Darwin's original application of natural selection was, of course, to the origin of species. Dennett explores different ways of visualising the "tree of life" and explains the problems involved in defining species (decisions about species status are necessarily retrospective). This is illustrated with an explanation of the often misunderstood "Mitochondrial Eve" phenomena.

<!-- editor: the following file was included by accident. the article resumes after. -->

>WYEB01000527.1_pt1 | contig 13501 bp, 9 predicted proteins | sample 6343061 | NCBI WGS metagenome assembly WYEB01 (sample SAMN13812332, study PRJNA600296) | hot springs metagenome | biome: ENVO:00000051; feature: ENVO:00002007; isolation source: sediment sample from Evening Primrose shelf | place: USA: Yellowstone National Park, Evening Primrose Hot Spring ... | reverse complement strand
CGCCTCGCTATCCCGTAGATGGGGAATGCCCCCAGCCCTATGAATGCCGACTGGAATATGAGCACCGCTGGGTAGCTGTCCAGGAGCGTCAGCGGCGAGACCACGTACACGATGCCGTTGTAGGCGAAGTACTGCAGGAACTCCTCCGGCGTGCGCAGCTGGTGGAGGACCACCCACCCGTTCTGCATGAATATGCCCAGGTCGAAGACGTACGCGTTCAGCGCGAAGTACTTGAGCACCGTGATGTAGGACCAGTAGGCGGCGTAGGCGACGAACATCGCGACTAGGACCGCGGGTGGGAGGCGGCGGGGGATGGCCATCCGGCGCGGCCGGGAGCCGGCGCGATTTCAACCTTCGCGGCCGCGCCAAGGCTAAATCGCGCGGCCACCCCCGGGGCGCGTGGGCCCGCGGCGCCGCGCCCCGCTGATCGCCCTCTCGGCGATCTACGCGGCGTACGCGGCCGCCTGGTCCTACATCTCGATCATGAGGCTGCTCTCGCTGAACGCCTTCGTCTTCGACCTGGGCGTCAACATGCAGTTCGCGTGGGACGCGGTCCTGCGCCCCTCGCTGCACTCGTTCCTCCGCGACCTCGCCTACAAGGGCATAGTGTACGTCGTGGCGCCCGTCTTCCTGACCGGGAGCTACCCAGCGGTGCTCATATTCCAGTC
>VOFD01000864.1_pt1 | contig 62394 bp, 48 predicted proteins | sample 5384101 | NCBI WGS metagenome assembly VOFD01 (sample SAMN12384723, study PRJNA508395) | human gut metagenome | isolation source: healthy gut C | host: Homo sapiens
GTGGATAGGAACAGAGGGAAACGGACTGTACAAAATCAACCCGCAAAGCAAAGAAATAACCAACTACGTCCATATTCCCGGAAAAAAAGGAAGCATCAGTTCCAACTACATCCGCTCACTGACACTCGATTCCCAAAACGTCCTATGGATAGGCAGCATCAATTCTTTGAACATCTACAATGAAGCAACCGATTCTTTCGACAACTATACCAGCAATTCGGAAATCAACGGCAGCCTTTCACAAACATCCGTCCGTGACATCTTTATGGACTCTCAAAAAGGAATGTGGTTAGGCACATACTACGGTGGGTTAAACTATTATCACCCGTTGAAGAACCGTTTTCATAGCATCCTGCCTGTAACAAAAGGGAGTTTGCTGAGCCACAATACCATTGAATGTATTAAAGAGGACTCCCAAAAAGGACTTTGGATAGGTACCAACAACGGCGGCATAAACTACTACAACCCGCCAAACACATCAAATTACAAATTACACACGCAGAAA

At this point Dennett introduces a metaphor which is used throughout the book: "cranes" are devices or "good tricks" that allow design to proceed faster, but which build on existing foundations; "skyhooks" are entirely mysterious, pre-existing hooks in the sky which enable some problem to be solved or some complexity to be created entirely independently of ordinary processes of design. Dennett argues that there is no place at all for skyhooks and that the only bad reductionism is a "greedy" reductionism that tries to do without cranes. (click for full review)
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